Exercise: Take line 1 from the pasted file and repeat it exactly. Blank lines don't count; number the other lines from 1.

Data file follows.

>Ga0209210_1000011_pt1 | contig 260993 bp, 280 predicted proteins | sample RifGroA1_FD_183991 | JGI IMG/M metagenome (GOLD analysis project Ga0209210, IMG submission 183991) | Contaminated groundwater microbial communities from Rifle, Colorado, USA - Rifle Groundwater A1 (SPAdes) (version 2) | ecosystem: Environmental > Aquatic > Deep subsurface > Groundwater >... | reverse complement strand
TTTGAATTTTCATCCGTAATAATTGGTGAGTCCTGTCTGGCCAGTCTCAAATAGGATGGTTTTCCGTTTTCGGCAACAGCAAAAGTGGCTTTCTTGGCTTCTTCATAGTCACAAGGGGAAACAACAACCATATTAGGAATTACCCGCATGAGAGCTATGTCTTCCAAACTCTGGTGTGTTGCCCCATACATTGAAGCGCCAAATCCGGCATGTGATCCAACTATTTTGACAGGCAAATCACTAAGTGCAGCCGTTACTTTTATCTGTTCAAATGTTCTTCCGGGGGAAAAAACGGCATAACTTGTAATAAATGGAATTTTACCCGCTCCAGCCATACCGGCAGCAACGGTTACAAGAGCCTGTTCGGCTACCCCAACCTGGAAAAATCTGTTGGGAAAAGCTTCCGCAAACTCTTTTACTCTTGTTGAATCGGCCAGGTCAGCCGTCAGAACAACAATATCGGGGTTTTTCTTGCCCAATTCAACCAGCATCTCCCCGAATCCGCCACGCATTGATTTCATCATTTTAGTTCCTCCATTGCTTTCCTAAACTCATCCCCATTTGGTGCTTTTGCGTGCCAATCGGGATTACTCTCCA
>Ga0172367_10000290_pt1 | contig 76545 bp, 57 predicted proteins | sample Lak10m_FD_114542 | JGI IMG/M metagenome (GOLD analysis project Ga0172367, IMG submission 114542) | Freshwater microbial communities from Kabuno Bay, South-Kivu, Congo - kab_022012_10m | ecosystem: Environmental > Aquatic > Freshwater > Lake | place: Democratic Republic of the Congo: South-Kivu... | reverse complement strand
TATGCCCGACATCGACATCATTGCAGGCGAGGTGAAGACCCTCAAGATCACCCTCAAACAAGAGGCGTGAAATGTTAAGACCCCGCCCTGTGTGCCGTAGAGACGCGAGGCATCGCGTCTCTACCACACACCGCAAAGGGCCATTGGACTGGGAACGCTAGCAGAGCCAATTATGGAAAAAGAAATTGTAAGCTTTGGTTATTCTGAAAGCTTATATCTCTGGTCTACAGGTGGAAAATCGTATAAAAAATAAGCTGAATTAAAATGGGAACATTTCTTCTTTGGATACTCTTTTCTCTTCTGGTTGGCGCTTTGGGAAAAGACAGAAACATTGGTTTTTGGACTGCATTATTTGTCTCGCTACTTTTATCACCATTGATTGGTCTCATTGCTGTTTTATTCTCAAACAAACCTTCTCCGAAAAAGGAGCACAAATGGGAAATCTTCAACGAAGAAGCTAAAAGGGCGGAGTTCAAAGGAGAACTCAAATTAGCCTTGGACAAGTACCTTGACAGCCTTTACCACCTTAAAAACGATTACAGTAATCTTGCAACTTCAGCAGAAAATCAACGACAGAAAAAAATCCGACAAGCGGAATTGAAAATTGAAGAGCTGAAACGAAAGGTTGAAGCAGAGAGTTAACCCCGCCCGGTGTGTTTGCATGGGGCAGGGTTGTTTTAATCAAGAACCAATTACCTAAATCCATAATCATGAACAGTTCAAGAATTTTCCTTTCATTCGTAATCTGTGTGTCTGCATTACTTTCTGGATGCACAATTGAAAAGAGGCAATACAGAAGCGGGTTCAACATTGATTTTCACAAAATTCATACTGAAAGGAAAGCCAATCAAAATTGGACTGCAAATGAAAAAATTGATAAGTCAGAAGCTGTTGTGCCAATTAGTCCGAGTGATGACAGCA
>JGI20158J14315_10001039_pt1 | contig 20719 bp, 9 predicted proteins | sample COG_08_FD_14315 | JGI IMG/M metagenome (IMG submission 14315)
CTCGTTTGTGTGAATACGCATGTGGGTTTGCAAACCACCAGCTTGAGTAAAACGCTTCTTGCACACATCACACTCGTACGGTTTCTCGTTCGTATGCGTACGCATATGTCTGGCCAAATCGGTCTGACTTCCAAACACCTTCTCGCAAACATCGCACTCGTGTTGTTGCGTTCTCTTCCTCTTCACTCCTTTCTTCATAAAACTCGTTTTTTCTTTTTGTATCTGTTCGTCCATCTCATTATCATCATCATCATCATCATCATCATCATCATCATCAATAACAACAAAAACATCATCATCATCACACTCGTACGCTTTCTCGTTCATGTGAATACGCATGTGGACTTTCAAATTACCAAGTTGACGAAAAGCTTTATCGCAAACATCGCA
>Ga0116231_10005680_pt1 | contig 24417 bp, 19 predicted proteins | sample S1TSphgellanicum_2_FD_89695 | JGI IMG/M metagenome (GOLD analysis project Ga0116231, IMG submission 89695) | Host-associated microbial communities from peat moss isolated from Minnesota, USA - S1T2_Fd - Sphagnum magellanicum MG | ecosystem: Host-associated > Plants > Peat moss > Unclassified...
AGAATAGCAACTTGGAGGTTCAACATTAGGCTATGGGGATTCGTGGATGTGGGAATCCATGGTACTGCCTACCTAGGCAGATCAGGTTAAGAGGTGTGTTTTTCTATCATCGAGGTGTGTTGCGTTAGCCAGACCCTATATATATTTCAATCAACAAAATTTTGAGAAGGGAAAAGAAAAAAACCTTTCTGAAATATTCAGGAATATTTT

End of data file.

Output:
>Ga0209210_1000011_pt1 | contig 260993 bp, 280 predicted proteins | sample RifGroA1_FD_183991 | JGI IMG/M metagenome (GOLD analysis project Ga0209210, IMG submission 183991) | Contaminated groundwater microbial communities from Rifle, Colorado, USA - Rifle Groundwater A1 (SPAdes) (version 2) | ecosystem: Environmental > Aquatic > Deep subsurface > Groundwater >... | reverse complement strand